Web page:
How to create and deploy a blog website with Gatsby and Netlify in 8 steps

May 24, 2019

Even though I’m a Software Developer who works with HTML, CSS, and JavaScript all day, about a month ago, I thought that it was way too hard to develop and implement a website. It turns out; it’s not.

Gatsby Logo

According to their website, Gatsby is a free and open source framework based on React that helps developers build blazing fast websites and apps. Gatsby offers a variety of features out of the box — JAMstack, static PWA and much more. So, here we go.

Step 1: Sign up for Netlify

For developers, they need to sign in to Netlify using Github. If you do not have a Github account, you could create one in just a few minutes.

Step 2: Decide a starter template

Decide upon a starter template. You can do that here. The community has put up a lot of starter templates. For our purpose, we’re going to use the Personal Blog starter by Greg Lobinski. This starter is by far the most extensively featured Gatsby Starter I could find. You can check out the features of this starter kit on the Github repo. There are many other starters to choose from that use Gatsby here.

Gatsby Starters

Step 3: Clone or Download the starter template

You can either download the repository or use the starter template via the Gatsby CLI. Greg has already described these steps in his starter

Install the Gatsby CLI using this command:

npm install --global gatsby-cli

Download the starter kit using the Gatsby CLI:

mkdir personal-blog
gatsby new ./personal-blog

Step 4: Run the application on your local machine

Just run the following command in your terminal to get your application to run on the local computer.

cd personal-blog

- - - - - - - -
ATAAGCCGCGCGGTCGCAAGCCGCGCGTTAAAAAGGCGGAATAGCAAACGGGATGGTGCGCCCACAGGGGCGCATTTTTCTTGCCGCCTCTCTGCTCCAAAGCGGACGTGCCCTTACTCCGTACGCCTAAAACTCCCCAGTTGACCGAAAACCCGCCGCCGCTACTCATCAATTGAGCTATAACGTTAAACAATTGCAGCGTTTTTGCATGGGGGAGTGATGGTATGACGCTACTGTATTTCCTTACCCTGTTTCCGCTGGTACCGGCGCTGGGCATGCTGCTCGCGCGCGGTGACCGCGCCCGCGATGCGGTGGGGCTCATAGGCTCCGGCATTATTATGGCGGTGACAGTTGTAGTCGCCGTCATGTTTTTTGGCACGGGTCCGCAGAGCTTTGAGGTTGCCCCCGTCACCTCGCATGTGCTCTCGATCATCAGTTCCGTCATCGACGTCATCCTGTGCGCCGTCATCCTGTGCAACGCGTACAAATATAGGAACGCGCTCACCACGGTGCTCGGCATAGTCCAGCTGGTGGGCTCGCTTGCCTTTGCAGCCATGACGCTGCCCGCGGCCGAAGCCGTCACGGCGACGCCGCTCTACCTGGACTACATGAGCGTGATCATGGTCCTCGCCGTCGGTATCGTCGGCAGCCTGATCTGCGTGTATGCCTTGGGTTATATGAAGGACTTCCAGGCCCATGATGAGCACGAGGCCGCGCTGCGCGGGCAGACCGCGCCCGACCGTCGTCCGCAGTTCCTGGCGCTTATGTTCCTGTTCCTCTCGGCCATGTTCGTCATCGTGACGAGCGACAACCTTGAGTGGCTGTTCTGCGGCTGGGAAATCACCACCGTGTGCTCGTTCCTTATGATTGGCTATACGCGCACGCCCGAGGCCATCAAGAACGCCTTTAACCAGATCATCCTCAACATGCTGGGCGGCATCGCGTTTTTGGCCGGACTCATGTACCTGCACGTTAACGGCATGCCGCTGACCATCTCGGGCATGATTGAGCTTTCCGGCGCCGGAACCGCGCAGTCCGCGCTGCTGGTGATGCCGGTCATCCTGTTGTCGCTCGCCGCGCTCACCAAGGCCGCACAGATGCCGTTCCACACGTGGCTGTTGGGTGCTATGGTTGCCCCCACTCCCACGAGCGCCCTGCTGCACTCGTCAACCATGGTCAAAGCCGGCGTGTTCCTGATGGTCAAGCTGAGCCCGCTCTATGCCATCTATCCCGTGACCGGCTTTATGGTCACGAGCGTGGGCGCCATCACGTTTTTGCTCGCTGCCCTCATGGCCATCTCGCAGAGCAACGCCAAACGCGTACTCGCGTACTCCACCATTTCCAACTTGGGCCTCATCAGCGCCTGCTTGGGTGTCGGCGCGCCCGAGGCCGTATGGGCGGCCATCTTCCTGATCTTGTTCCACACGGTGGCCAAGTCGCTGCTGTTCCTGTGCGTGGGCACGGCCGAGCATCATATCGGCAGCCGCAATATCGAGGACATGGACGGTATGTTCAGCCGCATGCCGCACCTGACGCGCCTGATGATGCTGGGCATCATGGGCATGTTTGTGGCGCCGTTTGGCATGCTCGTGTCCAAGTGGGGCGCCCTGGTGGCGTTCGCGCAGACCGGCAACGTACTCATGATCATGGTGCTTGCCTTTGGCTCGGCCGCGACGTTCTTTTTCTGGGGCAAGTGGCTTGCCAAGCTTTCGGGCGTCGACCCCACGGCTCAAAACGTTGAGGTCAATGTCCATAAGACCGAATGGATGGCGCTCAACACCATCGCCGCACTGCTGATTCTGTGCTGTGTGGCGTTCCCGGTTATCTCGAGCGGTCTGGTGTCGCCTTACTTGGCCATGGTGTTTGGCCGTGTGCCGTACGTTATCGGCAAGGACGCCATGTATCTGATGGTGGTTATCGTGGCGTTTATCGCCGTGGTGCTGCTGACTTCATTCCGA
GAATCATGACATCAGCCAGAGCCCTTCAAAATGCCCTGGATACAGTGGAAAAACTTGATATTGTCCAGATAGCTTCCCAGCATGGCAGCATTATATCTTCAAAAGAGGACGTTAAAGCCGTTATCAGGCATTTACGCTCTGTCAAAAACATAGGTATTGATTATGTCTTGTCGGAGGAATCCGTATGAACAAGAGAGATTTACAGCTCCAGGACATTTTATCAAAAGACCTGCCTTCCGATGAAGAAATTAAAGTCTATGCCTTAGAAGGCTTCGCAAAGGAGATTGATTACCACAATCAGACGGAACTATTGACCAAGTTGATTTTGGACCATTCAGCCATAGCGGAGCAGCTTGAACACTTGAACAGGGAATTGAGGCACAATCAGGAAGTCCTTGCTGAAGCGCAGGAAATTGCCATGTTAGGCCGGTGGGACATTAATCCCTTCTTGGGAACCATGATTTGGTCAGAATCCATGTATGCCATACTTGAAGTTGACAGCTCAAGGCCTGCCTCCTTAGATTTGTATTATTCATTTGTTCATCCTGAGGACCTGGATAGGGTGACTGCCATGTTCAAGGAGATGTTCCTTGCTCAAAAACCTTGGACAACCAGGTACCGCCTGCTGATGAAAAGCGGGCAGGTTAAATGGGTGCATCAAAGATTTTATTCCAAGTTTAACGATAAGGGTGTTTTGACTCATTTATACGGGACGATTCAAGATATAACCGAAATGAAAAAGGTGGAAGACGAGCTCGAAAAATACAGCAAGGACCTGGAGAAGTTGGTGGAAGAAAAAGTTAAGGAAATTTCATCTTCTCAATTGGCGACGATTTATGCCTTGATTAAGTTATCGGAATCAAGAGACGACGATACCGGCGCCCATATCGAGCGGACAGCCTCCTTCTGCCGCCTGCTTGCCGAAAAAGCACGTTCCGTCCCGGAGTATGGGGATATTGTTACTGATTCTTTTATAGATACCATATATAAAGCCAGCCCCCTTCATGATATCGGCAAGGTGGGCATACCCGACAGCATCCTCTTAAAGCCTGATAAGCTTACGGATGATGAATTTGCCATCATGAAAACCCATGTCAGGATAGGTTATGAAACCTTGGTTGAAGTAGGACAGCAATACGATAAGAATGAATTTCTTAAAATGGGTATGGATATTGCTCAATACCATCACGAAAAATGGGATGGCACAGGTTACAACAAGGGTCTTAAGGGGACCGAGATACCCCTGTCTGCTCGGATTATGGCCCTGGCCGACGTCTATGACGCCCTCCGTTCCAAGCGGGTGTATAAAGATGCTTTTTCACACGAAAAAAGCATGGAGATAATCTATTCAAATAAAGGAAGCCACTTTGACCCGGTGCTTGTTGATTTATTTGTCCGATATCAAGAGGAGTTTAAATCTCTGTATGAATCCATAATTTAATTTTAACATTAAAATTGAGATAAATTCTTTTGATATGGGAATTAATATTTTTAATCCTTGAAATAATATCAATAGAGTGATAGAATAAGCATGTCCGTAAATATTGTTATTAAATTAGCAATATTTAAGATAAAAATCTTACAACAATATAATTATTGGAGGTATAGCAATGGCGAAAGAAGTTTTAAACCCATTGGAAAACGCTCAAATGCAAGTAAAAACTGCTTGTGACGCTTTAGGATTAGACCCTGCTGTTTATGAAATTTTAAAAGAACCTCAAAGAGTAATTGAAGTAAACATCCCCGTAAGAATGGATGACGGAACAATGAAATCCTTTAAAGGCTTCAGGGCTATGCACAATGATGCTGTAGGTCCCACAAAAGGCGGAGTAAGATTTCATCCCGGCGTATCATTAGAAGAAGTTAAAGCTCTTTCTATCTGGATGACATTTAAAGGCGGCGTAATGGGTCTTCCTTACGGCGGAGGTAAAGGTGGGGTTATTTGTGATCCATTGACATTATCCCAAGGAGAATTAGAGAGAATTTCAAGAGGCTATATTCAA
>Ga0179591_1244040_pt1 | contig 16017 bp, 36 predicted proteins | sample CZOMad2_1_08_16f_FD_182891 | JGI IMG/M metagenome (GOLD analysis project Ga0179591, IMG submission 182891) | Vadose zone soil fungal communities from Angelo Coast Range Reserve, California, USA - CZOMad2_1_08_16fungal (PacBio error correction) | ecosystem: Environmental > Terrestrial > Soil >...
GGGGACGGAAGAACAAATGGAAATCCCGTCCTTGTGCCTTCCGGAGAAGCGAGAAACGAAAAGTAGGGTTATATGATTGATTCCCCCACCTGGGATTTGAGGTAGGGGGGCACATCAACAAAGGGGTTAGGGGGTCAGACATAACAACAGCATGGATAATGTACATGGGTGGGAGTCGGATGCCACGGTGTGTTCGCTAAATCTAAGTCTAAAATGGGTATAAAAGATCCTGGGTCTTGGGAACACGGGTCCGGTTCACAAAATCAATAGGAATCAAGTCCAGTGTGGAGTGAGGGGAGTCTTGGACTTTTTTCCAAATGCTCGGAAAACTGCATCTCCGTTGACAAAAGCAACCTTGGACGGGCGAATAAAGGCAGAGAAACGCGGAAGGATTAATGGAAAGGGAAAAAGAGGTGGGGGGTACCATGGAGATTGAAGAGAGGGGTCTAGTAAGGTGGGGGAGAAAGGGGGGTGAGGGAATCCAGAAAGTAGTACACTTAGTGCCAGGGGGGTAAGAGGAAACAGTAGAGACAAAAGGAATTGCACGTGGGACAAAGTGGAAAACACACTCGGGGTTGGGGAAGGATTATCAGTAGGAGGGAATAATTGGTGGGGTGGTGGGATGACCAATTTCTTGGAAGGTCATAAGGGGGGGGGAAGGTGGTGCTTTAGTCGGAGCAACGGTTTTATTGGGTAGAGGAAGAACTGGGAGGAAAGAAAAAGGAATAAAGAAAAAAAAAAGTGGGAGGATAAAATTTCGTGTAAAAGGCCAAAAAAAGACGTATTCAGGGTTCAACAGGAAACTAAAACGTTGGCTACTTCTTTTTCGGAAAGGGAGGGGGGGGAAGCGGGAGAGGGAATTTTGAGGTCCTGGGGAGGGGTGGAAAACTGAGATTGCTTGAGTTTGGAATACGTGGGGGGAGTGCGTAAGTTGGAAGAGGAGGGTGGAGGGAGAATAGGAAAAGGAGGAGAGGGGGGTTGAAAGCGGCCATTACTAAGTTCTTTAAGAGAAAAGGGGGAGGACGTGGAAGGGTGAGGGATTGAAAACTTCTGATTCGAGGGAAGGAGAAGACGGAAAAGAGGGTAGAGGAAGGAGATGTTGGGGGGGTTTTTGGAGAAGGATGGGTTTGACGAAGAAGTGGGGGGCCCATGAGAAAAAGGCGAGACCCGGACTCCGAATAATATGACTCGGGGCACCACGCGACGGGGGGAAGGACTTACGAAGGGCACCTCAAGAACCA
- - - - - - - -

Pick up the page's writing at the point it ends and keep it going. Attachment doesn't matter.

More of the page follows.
gatsby develop

The terminal looks like: Terminal after running gatsby develop

It should look something like this: Starter first run

Step 5: Edit the content/meta/config.js file

This file contains information about, siteTitlesite, description and manifestName — the name of your installable PWA. You can also modify the social links in the file, describe the manifest information for your PWA.

Step 6: Add content using Markdown syntax

Now comes the critical part. Markdown syntax is super-easy to use. Here is the cheat-sheet for Markdown syntax. Greg Lobinski has described this step in detail in this blog article.

Add content in content/posts, content/pages, folders and in parts folder, the,, files.

Make note that the folder structure should always be of the format index--title for pages and yyyy-mm-dd--post-title for posts.

Delete the other example posts and pages you deem unnecessary, and you should be able to see the changes in the application on your machine. In case you don’t, shut down the app from the terminal by using Ctrl + c and restart by running gatsby develop.

Step 7: Build the static website

Before you build, you’ll need to configure a .env file in your project’s root directory. The application will not work until you set Algolia. Greg Lobinski has described the steps to do so in this article.

Build your application using the following command:

gatsby build

The above command will create folders and files in thepublic directory inside your project’s root directory.

Step 8: Deploy to Netlify

Go to Netlify, and after login, you should see a screen like:

Netlify Homepage post login

Just drag and drop your public folder on to the droppable area and it will deploy the website. You will be able to see the app on Netlify’s subdomain.

Post Deployment

You can configure HTTPS and many other features on Netlify. Please keep an eye on this space for further optimizations.

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Written by Divyam Rastogi who loves Technology and works at Meta as a Software Engineer. Follow them on Twitter